The basic allowance will be given to all families with kids under 18 as well as to families with sons serving in the National Guard and with university students.
 Prisons24 people are currently serving sentences at Nicosia Central Prisons for debts.
Government Spokesman Kypros Chrysostomides said overcrowding at the island's only correctional facility is not owed solely to inmates serving sentences for reneging on debt payments.
He said there's a willingness on the government's part to study each case seperately to determine if a pardon can be granted to alleviate the problem.
Mr. Chrysostomides said two renovated wings at the prisons slated to be opened by the end of the summer will help in solving the issue.
 rapeA July, 28 trial date has been set for two teenagers from the Paphos village of Inia accused of raping a 16-year-old student last month.
The youths, aged 17 and 19, were arrested last month after the victim told police that she was bungled into their car by force as she was standing outside a Paphos nightclub.
She accused the two of taking turns raping her in a remote area of the Akamas.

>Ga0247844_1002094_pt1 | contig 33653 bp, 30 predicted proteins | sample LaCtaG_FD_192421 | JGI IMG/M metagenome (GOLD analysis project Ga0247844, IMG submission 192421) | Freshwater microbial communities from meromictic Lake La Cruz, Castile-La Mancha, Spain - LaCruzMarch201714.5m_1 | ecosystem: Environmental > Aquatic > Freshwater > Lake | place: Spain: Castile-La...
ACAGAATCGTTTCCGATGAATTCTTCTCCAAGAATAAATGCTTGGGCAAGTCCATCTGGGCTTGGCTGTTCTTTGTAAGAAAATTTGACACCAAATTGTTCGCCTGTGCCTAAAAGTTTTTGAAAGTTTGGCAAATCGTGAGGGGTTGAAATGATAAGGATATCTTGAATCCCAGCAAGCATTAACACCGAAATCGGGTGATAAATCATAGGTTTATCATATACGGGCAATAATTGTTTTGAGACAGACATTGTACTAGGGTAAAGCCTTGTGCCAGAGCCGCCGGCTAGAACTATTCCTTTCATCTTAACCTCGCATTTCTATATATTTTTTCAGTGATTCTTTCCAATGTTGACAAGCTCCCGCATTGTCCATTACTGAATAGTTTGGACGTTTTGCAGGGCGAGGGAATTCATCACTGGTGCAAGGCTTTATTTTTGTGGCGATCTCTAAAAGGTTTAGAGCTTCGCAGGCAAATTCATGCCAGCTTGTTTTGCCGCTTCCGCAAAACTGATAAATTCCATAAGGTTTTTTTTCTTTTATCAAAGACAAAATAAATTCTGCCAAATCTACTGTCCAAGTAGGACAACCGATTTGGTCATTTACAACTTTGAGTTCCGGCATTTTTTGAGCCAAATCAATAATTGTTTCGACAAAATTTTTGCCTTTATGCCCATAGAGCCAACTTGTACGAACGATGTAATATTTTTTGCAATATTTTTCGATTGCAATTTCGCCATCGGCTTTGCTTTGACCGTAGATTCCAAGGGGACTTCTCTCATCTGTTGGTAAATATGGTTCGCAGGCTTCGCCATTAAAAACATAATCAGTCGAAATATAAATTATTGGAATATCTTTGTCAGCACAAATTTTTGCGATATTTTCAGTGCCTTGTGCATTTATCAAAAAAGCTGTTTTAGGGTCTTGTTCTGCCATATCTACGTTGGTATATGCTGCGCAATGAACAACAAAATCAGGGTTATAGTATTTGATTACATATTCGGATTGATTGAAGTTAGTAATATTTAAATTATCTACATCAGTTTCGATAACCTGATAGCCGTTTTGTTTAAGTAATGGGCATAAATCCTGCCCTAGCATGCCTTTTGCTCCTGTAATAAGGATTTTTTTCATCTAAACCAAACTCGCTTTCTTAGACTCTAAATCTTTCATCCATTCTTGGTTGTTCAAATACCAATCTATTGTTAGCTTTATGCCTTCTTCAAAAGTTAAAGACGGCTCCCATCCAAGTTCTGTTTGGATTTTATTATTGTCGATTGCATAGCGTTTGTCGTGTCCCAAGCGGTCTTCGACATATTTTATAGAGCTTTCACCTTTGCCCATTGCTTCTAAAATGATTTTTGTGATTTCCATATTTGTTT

The teenagers, who pleaded not guilty to the charges, told the court that they simply talked to the girl.
They will remain in police custody until their trial.
 IraqThe US military said its forces killed 27 Iraqis who attacked a tank patrol north of Baghdad.
It said in a statement the assailants fired anti-tank weapons at a tank patrol in the town of Balad.
Tanks fired back, killing four Iraqis.
Armoured vehicles backed by helicopter gunships pursued the rest of the group, killing 23.
 Iraq2In a seperate attack, U.S. troops killed at least 70 people in a raid on a "terrorist" training camp in northwest Iraq.
One U.S. soldier was wounded in the attack that was launched on Thursday and was still in progress.
The 101st Airborne Division and special operations units were involved in the raid that began with an air strike on the camp, 150 km northwest of Baghdad.